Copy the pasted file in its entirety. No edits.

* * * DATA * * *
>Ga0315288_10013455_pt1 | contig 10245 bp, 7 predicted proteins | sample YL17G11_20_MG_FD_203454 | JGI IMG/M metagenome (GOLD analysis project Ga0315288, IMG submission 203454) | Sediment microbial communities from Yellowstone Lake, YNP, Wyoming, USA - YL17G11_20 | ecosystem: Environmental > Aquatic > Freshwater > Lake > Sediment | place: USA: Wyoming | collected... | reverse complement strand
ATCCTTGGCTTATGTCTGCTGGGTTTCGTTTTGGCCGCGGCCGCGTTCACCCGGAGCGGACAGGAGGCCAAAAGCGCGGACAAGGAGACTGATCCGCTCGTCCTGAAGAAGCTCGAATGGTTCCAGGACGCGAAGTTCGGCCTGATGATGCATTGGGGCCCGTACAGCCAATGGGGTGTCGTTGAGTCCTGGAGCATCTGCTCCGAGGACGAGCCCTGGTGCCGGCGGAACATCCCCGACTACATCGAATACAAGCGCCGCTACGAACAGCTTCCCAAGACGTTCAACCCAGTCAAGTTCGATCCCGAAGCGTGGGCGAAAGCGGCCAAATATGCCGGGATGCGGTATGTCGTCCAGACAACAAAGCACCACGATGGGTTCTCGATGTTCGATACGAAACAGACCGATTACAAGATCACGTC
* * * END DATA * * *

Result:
>Ga0315288_10013455_pt1 | contig 10245 bp, 7 predicted proteins | sample YL17G11_20_MG_FD_203454 | JGI IMG/M metagenome (GOLD analysis project Ga0315288, IMG submission 203454) | Sediment microbial communities from Yellowstone Lake, YNP, Wyoming, USA - YL17G11_20 | ecosystem: Environmental > Aquatic > Freshwater > Lake > Sediment | place: USA: Wyoming | collected... | reverse complement strand
ATCCTTGGCTTATGTCTGCTGGGTTTCGTTTTGGCCGCGGCCGCGTTCACCCGGAGCGGACAGGAGGCCAAAAGCGCGGACAAGGAGACTGATCCGCTCGTCCTGAAGAAGCTCGAATGGTTCCAGGACGCGAAGTTCGGCCTGATGATGCATTGGGGCCCGTACAGCCAATGGGGTGTCGTTGAGTCCTGGAGCATCTGCTCCGAGGACGAGCCCTGGTGCCGGCGGAACATCCCCGACTACATCGAATACAAGCGCCGCTACGAACAGCTTCCCAAGACGTTCAACCCAGTCAAGTTCGATCCCGAAGCGTGGGCGAAAGCGGCCAAATATGCCGGGATGCGGTATGTCGTCCAGACAACAAAGCACCACGATGGGTTCTCGATGTTCGATACGAAACAGACCGATTACAAGATCACGTC